Is it safe to image patients with an ICD or pacemaker on an MRI?

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While no definitive answer presents itself for this question, Edward Martin, MD, an invasive/noninvasive cardiologist at the Oklahoma Heart Institute in Tulsa, Okla., said that the presence of an implantable cardioverter-defibrillator (ICD) is complex than a the presence of a pacemaker when imaging a patient. Martin presented his lecture in a series “The Latest Advances in Cardiovascular MRI” at the Transcatheter Cardiovascular Therapeutics conference this week in Washington, D.C.

Martin said that 2.4 million U.S. patients have pacemakers, and 400,000 patients have an ICD. Also, there are 15,000 MRI systems implemented worldwide, and 80 million studies are being conducted on this modality.

The current concerns with MRI studies on patients with ICDs or pacemakers are: asynchronous pacing can be pro-arrythmic; experimental myocardial infarction can produce a lack of output, with resolution of continuous monitoring; and induced-currents may cause heating of lead-tissue may interface with a threshold check required post-scan.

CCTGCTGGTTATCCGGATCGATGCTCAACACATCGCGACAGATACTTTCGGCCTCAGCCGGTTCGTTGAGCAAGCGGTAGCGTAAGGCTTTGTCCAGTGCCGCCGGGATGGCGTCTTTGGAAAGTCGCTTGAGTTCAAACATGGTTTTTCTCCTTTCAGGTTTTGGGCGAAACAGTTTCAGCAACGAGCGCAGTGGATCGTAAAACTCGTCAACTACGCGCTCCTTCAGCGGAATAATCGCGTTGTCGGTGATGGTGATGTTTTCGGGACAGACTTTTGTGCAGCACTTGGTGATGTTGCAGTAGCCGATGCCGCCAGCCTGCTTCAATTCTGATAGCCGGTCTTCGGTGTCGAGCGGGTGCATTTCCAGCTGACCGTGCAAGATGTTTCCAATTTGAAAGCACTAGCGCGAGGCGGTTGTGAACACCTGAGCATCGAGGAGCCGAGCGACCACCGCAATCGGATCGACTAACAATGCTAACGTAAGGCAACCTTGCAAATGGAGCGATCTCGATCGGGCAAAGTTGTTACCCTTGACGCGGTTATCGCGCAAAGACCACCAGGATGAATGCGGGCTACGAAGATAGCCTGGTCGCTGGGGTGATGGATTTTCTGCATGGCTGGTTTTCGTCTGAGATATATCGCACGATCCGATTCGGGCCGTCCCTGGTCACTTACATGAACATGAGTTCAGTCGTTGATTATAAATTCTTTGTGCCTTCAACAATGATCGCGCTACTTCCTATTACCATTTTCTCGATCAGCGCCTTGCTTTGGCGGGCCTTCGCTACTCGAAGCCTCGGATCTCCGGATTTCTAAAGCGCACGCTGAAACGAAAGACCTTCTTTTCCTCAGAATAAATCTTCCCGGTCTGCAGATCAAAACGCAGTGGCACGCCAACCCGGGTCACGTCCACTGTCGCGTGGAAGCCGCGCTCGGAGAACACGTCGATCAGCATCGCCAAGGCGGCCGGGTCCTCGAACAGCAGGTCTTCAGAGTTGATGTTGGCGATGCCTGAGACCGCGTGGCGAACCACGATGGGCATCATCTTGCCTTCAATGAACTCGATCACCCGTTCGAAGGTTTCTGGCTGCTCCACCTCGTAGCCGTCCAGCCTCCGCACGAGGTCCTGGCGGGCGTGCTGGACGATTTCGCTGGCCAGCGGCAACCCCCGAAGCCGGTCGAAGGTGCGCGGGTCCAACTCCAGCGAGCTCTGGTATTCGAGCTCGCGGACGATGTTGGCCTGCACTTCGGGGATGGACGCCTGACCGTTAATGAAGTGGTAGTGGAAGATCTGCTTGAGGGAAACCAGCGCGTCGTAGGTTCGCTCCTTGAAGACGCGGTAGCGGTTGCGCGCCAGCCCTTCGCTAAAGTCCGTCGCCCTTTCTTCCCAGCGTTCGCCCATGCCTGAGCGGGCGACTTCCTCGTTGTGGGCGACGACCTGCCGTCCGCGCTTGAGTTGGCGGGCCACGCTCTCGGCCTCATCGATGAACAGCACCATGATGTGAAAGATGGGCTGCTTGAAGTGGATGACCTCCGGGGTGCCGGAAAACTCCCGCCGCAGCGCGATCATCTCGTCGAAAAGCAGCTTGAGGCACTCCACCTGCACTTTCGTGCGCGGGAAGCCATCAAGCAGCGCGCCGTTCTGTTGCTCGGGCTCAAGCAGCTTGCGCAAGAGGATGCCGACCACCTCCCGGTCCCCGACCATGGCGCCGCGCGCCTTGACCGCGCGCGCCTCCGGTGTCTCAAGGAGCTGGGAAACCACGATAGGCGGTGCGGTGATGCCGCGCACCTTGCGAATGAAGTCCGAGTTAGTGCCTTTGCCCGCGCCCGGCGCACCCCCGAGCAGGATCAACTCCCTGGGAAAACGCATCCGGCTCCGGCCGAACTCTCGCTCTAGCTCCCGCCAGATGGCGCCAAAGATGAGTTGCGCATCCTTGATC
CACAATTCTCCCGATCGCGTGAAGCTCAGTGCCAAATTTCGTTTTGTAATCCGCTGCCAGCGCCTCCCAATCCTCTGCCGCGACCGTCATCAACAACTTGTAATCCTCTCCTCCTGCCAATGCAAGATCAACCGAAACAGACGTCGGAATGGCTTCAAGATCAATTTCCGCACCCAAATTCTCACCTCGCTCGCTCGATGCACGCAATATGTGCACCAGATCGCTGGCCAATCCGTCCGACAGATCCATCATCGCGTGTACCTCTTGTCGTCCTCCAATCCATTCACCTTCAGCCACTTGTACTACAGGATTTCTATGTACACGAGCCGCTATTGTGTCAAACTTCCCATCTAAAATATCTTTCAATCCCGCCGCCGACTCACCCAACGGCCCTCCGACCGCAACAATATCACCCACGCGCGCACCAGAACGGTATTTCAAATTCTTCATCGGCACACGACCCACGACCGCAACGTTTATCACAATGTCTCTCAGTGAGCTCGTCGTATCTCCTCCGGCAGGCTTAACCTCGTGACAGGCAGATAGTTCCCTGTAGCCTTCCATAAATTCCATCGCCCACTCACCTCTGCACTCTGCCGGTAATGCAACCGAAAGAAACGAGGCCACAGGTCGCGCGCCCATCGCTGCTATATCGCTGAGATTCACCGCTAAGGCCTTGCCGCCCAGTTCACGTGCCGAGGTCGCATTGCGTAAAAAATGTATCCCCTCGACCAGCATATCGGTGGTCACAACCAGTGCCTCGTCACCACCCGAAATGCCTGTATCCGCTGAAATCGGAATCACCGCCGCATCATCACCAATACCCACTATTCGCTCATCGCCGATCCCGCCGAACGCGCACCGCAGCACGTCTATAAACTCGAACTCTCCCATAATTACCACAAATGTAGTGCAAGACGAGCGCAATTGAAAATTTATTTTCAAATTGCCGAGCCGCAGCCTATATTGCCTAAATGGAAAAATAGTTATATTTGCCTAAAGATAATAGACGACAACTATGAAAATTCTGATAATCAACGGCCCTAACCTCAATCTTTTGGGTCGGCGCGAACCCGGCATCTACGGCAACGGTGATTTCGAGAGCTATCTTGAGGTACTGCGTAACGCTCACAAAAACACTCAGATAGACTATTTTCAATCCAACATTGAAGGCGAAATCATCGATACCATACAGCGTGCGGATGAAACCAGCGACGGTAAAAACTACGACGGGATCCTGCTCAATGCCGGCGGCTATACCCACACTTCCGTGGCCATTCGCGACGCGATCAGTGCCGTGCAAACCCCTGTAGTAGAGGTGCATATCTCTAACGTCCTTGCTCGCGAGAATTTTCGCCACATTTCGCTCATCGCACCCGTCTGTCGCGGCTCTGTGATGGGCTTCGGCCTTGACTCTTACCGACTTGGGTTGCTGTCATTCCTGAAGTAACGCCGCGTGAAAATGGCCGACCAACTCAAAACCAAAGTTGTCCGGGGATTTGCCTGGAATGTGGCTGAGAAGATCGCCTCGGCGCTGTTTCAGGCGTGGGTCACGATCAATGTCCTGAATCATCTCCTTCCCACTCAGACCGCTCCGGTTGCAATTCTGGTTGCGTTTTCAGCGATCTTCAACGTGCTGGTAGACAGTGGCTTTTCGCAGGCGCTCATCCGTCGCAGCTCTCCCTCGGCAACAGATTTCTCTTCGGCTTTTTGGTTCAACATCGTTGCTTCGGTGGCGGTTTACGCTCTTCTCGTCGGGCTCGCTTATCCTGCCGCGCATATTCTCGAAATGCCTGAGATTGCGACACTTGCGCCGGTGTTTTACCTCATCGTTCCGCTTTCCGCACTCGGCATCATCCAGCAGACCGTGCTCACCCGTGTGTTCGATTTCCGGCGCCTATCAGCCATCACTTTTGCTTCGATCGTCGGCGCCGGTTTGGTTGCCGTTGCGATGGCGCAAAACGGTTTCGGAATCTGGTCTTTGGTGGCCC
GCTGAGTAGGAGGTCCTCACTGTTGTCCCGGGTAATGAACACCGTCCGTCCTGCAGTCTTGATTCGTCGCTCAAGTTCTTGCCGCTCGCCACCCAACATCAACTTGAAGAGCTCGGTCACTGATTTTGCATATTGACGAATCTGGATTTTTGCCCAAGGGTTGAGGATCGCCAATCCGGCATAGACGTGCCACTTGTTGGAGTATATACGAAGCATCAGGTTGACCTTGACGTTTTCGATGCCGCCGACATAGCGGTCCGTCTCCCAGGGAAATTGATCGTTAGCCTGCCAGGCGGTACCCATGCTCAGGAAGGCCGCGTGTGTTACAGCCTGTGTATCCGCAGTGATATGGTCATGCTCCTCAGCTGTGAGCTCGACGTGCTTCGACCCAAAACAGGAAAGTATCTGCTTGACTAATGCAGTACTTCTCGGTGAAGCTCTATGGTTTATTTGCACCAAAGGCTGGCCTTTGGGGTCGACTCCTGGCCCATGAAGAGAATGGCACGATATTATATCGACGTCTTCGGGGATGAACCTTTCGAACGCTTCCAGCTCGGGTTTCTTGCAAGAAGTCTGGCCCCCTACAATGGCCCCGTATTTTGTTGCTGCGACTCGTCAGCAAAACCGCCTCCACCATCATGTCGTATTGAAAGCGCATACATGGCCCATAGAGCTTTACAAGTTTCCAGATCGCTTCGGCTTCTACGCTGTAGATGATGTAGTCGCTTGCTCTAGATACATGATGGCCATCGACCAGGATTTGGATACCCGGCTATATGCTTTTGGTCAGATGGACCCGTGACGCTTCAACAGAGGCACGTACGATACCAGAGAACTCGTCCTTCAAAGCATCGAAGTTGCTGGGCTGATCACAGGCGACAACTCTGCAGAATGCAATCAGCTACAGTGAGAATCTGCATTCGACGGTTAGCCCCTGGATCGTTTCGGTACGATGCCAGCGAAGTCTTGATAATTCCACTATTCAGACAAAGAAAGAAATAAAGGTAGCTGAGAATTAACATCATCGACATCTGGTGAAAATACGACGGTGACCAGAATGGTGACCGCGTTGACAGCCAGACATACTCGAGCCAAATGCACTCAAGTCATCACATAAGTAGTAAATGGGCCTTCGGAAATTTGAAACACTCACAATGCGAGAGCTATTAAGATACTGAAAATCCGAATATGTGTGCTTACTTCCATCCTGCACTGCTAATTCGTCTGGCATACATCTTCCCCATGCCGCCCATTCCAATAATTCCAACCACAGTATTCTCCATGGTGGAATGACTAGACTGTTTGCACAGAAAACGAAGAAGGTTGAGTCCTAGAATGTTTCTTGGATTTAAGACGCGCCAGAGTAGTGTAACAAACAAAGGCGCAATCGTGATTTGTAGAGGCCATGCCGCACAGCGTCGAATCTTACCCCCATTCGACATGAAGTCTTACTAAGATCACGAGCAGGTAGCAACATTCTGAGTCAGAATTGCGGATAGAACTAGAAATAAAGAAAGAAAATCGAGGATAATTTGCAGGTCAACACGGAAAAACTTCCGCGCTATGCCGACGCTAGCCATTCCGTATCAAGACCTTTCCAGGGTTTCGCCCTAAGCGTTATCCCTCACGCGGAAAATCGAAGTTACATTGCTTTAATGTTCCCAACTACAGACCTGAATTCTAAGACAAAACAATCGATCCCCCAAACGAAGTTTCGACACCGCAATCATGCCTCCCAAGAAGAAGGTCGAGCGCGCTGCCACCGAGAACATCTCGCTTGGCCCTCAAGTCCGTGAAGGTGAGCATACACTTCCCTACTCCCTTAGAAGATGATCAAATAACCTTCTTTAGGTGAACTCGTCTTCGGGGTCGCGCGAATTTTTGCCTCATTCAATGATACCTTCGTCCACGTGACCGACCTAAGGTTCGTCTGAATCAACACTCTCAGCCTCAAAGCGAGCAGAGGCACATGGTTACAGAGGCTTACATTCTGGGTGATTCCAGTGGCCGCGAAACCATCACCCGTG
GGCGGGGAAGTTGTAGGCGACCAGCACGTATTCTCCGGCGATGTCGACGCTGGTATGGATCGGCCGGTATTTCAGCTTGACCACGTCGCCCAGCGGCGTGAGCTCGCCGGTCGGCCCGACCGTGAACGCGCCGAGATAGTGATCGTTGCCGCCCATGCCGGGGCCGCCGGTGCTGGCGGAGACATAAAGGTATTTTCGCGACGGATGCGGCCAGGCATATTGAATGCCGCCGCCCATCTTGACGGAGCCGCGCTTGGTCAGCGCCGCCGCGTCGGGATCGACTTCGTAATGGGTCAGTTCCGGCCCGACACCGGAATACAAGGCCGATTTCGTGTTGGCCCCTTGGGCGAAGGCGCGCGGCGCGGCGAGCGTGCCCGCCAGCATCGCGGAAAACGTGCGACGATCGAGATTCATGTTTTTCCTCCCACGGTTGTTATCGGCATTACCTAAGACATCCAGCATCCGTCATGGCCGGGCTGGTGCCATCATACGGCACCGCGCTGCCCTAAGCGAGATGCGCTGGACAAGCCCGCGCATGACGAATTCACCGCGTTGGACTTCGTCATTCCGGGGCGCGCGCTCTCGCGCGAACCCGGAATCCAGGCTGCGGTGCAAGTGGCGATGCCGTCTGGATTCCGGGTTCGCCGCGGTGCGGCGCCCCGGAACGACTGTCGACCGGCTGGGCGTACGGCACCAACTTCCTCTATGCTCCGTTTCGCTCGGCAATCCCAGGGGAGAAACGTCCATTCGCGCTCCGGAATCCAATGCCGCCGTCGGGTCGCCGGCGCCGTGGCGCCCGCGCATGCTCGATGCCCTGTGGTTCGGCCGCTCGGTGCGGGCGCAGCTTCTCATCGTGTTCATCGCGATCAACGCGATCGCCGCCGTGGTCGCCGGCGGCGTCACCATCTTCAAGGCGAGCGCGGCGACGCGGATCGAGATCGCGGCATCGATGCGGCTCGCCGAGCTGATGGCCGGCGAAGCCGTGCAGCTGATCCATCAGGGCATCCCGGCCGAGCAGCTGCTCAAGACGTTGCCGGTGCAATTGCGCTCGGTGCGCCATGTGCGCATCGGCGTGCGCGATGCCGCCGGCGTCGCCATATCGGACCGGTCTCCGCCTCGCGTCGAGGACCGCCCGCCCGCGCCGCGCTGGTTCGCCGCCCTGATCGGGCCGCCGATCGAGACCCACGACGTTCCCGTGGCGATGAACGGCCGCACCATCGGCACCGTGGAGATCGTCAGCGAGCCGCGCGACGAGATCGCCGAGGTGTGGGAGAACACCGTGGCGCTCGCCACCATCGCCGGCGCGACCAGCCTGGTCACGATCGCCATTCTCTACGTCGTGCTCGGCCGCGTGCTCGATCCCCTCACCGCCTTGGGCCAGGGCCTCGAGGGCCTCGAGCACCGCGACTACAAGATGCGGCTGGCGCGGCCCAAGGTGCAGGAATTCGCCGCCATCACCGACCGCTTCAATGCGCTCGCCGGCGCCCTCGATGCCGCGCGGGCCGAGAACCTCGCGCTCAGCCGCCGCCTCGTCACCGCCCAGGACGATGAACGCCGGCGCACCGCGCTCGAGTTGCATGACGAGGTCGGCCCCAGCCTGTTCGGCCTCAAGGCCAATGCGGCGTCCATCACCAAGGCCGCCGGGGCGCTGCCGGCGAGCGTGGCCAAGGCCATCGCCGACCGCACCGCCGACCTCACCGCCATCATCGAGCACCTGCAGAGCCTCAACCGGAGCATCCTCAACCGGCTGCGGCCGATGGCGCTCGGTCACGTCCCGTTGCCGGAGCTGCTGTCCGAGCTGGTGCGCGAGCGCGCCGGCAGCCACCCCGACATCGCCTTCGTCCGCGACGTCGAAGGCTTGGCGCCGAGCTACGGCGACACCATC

Currently, the ICD needs to be shut off, or sub-threshold, and asynchronous programming during an MRI exam.

According to Martin, 17 deaths have occurred in patients with pacemakers who have gone through an MRI. Unfortunately, those deaths were unmonitored, therefore, there is no information on the deaths, Martin said.

Martin reviewed a prospective institutional review board-approved study of 61 MRI exams in 54 patients, most of whom were non-pacemaker dependent. The results showed no changes in battery volume, including the two patients with pacemakers. Out of 308 leads, 145 right atrial and 162 left ventricular and one in coronary sinus, there were 11 significant changes. The two patients with pacemakers required increased programming, and one patient died, but it was not related to their pacemaker.

Martin strongly recommends that patients, who are pacemaker-dependent to put the devices in the asynchronous mode when undergoing and MRI.

He noted additional complications of an increased force and torque and a saturation of the transformer.

Martin is conducting study results at Oklahoma Heart Institute, in which he started with 12 patients, and is now up to 16 patients. In one patient, they had to engage the power-on reset, because that patient’s defibrillator failed. Martin stressed that the department should conduct design for tests after a patient undergoes an MRI, because there was no other way to know the ICD had failed.

In conclusion, Martin said that the presence of ICDs presents a more complex issue for MRI studies than a pacemaker’s presence.